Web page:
How Long Does Metronidazole Stay In Your System?

In this article, we will take a close look at metronidazole, a widely used antimicrobial medication. We will explore its mechanism of action, the infections it can treat, and the potential risks associated with its use. Additionally, we will explain the drug's interactions with other medications.
Jakub Gwiazdecki

Jakub Gwiazdecki

Fifth year medical student at the Medical Faculty of Comenius University in Bratislava.

A blue image with text saying "How Long Does Metronidazole Stay In Your System?"

How long does metronidazole stay in your system?

The time the organism needs to eliminate half of metronidazole varies strongly. It can take from 5 to 42 hours before half of this antibiotic is excreted from the organism [1].

Multiple factors determine how long metronidazole will stay in your system.

The metabolism of metronidazole depends on liver function. When the liver is healthy, it typically takes around 8 hours to metabolize half of the antibiotic [2].

However, when the liver suffers from a disease, the elimination time of metronidazole can increase. For example, patients with obstructive liver disease will need up to 42 hours to clear half of metronidazole [1].

Other factors that influence how long metronidazole stays in your system. They include the frequency of administration, the dose of the antibiotic, and your metabolic rate.

Which infections are treated with metronidazole?

Metronidazole is a versatile antibiotic that can be used to treat a variety of infections. This antibiotic can be prescribed for bacterial and parasitic infections.

Metronidazole can be used for:

  • trichomonas infections [3],
  • giardiasis [3],
  • entamoeba histolytica infections [3],
  • giardia lamblia infections [3],
  • bacterial vaginosis [4],
  • nonspecific vaginitis (a mixed infection by anaerobes and Gardnerella vaginalis [5],
  • bacteroides species infections (like Bacteroides fragilis) [6],
  • Fusobacteria infections [6],
  • Clostridia infections [6].

What are the risks of metronidazole?

Metronidazole, like most drugs, has been associated with several side effects.

The most common side effects of metronidazole are:

  • nausea,
  • abdominal pain,
  • diarrhea [7].

Another significant risk associated with metronidazole is its potential carcinogenic effect. Especially at risk of malignancy development are patients who take high doses for a long time [11].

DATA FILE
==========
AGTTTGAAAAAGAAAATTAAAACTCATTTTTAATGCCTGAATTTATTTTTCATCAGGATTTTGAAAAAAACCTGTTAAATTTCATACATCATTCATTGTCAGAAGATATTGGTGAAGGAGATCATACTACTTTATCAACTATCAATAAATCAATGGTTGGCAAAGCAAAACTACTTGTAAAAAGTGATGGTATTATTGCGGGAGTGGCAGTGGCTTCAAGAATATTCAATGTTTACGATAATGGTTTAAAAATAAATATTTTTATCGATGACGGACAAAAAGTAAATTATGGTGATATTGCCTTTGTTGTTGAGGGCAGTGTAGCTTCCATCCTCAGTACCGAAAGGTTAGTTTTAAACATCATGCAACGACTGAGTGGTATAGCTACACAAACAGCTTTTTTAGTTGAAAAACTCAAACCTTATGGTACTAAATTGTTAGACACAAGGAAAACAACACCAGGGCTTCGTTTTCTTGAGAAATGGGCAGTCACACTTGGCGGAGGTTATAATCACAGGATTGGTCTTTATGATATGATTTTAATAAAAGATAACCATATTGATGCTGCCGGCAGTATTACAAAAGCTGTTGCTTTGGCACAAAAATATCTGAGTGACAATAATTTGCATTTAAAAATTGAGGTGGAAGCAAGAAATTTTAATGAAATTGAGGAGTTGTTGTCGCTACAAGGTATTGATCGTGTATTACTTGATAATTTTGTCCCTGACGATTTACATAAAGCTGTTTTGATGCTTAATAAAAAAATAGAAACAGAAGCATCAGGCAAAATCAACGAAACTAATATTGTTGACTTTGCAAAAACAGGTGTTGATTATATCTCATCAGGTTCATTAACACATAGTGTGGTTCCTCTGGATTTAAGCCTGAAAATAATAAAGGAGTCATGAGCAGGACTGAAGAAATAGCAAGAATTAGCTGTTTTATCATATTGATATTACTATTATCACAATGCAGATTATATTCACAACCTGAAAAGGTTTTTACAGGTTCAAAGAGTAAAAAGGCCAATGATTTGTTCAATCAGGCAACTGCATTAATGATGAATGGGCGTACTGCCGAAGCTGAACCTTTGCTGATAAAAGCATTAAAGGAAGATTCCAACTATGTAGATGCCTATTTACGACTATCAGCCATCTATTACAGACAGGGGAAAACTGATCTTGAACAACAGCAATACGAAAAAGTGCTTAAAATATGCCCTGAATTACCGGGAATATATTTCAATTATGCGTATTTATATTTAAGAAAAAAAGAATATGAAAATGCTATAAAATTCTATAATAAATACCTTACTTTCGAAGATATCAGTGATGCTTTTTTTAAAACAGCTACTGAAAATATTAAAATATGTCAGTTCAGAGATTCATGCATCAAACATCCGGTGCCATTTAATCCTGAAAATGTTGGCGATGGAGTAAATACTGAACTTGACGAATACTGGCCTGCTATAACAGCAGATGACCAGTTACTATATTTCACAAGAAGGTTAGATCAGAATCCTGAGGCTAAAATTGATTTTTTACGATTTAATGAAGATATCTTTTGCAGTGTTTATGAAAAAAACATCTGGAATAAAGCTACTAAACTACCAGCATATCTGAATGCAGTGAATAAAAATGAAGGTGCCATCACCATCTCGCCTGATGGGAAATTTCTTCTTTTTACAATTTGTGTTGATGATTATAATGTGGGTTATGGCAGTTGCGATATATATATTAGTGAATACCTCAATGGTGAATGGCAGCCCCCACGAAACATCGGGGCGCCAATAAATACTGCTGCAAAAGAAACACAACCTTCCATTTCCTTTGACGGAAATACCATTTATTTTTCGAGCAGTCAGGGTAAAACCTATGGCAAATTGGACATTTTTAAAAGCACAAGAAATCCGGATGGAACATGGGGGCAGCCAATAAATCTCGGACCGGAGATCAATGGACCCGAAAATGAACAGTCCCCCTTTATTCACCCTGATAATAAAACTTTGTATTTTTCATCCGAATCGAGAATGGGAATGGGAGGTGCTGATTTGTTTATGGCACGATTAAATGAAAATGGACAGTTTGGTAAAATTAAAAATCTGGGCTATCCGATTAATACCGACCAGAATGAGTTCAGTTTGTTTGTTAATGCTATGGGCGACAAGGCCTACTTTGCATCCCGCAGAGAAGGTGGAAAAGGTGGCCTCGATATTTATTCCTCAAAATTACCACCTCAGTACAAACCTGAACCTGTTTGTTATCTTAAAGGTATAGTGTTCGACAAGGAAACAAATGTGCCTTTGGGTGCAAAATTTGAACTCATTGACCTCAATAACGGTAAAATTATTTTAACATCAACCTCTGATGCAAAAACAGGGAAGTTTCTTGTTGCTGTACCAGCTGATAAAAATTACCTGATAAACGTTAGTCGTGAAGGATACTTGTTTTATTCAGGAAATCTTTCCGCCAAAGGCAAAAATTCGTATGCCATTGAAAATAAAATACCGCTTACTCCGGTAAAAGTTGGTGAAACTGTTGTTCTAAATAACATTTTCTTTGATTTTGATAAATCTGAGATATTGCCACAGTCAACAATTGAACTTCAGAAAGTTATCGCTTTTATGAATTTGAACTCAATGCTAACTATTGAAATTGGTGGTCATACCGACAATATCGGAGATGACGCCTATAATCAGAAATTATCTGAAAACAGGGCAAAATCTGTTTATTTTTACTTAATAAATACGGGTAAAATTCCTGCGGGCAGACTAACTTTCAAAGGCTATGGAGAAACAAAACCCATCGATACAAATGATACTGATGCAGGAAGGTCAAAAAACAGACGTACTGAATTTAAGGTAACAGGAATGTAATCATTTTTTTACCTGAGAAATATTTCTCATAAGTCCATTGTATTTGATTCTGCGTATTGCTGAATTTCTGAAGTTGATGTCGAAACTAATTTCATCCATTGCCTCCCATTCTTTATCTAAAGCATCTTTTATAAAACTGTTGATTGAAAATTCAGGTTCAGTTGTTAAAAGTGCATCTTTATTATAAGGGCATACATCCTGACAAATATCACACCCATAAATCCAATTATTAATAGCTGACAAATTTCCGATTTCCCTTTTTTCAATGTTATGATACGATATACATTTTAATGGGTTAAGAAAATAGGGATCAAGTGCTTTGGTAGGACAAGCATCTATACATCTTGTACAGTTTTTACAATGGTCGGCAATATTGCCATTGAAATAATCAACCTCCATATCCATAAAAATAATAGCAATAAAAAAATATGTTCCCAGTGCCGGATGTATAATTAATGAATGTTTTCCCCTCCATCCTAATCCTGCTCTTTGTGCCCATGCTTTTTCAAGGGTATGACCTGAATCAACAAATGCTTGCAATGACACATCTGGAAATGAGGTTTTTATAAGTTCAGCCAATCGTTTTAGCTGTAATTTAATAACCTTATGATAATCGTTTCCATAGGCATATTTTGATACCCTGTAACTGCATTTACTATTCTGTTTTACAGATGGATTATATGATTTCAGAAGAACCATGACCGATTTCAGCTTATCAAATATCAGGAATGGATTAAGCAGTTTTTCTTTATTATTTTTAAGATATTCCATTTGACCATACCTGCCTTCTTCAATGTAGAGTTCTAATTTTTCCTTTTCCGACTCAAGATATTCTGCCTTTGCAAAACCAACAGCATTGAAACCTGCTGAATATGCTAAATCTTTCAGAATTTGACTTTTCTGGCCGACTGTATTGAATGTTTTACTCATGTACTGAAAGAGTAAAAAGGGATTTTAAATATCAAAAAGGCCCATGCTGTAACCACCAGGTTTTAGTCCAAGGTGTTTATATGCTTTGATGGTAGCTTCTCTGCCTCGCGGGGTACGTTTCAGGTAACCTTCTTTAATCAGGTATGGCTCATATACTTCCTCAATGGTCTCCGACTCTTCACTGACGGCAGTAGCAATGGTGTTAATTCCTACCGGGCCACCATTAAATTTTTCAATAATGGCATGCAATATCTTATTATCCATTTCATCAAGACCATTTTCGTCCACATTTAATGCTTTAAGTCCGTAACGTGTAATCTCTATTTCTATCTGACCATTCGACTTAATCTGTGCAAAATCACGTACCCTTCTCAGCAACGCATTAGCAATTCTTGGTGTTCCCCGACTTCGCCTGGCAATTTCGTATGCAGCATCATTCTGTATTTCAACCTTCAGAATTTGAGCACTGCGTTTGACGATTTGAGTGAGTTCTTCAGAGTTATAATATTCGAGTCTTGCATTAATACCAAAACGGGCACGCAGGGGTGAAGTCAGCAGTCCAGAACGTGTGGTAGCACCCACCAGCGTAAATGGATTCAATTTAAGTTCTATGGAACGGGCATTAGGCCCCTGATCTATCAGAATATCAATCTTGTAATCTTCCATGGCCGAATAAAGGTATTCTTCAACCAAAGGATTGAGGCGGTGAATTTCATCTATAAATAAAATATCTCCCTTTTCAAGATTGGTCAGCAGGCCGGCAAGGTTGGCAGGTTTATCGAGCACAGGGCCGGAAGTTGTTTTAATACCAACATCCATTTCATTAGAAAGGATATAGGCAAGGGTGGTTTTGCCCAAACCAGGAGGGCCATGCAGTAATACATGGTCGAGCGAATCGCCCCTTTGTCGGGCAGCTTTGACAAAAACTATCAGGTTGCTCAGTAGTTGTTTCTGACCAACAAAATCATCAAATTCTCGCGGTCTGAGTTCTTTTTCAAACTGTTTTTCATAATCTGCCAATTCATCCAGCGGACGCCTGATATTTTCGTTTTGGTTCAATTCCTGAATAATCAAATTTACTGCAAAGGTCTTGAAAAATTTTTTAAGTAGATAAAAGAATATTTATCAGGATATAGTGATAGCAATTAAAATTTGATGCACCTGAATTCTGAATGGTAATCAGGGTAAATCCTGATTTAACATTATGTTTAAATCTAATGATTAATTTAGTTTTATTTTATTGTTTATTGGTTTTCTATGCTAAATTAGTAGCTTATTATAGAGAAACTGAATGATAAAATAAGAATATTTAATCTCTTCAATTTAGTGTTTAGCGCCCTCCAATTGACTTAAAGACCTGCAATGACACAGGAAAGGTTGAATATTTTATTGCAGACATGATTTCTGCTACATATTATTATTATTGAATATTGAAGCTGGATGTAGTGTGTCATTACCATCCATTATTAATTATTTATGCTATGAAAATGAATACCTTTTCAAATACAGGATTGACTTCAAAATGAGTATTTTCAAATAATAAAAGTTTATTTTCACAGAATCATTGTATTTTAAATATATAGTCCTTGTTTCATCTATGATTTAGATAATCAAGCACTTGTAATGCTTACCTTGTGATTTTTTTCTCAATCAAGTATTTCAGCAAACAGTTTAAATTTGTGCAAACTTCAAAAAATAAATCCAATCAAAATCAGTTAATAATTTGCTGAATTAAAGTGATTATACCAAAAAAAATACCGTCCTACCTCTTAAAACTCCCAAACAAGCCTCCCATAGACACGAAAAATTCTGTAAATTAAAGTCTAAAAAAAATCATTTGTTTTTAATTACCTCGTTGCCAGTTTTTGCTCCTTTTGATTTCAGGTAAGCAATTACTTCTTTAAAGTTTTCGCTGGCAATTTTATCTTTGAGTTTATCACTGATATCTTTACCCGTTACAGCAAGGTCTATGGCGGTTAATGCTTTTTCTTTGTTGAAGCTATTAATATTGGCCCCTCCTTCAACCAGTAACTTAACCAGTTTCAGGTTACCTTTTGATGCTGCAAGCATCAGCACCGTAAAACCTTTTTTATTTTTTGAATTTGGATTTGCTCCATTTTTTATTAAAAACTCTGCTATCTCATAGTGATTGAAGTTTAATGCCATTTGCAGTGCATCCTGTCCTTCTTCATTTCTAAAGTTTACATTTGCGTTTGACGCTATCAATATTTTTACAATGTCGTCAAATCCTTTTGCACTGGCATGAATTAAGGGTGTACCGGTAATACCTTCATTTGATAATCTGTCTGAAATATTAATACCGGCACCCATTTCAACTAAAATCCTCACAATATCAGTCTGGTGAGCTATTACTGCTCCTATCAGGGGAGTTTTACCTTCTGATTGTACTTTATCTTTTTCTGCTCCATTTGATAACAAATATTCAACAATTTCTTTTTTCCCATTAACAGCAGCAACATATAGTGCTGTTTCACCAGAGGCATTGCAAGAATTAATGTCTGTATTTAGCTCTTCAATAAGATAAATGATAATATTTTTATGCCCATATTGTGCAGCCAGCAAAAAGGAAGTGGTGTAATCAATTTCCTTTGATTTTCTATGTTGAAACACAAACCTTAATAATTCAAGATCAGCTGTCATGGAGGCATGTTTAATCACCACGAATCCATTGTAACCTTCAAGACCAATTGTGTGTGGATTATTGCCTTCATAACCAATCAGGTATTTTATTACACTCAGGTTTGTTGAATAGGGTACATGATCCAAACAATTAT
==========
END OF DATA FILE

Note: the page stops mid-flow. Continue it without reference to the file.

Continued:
Also, in rare cases, metronidazole can lead to the development of aplastic anemia [12].

If you are pregnant, you should not take metronidazole. Metronidazole can interfere with embryonic implantation and development. It also increases the probability of placental pathologies occurrence.

Metronidazole can be neurotoxic.

Metronidazole can cause cerebellar dysfunction. Its use can lead to changes in brain structure (like changes in the red nucleus and dentate). In rare cases, the administration can lead to optic neuropathy, peripheral neuropathy, and encephalopathy. You should visit a doctor when experiencing symptoms like problems with coordination, problems with sight, vertigo, or headaches.

How long should you take metronidazole?

Typically, metronidazole is prescribed for 10–15 days [14].

The dosing varies. It can be taken once, up to four times daily [15].

In bacterial infections, the twice-a-day dose is shown to be as effective as the four-times-a-day dose [2].

Prolonged use of metronidazole increases the chance of side effects. Four-month therapy can lead to the development of peripheral neuropathy, convulsions, and cerebellar ataxia [14].

Therefore, you should never prolong the metronidazole therapy on your own. Longer treatments should always be under a doctor’s supervision.

What drugs interact with metronidazole?

Among the most dangerous interactions of metronidazole are:

  • warfarin,
  • amiodarone,
  • carbamazepine,
  • quinidine,
  • tacrolimus,
  • cyclosporine.

Metronidazole’s interaction with warfarin is dangerous. It leads to an increase in anticoagulation and increases the risk of bleeding [16, 17, 18]. Therefore, you always have to tell your doctor the full list of medications you are taking.

Interaction with amiodarone, carbamazepine, quinidine, tacrolimus, and cyclosporine leads to an increased concentration of these drugs in the blood. Long-term exposure to high amounts of these drugs can lead to toxic effects [19].

Lastly, metronidazole can interact with alcohol-containing medications. This can lead to a disulfiram-like reaction [20].

Related Posts

Jakub Gwiazdecki

Jakub Gwiazdecki

Jakub is in his fifth year as a medical student at Comenius University in Bratislava, Slovakia. He has special interested in cardiology and in patient-centered medicine. His love for heart health isn't just book-smarts; he wants to know how it works, what it means for our feelings, and how key it is for health and happiness. Jakub thinks real good health care comes from always putting the patient at the centre, treating each person as a whole.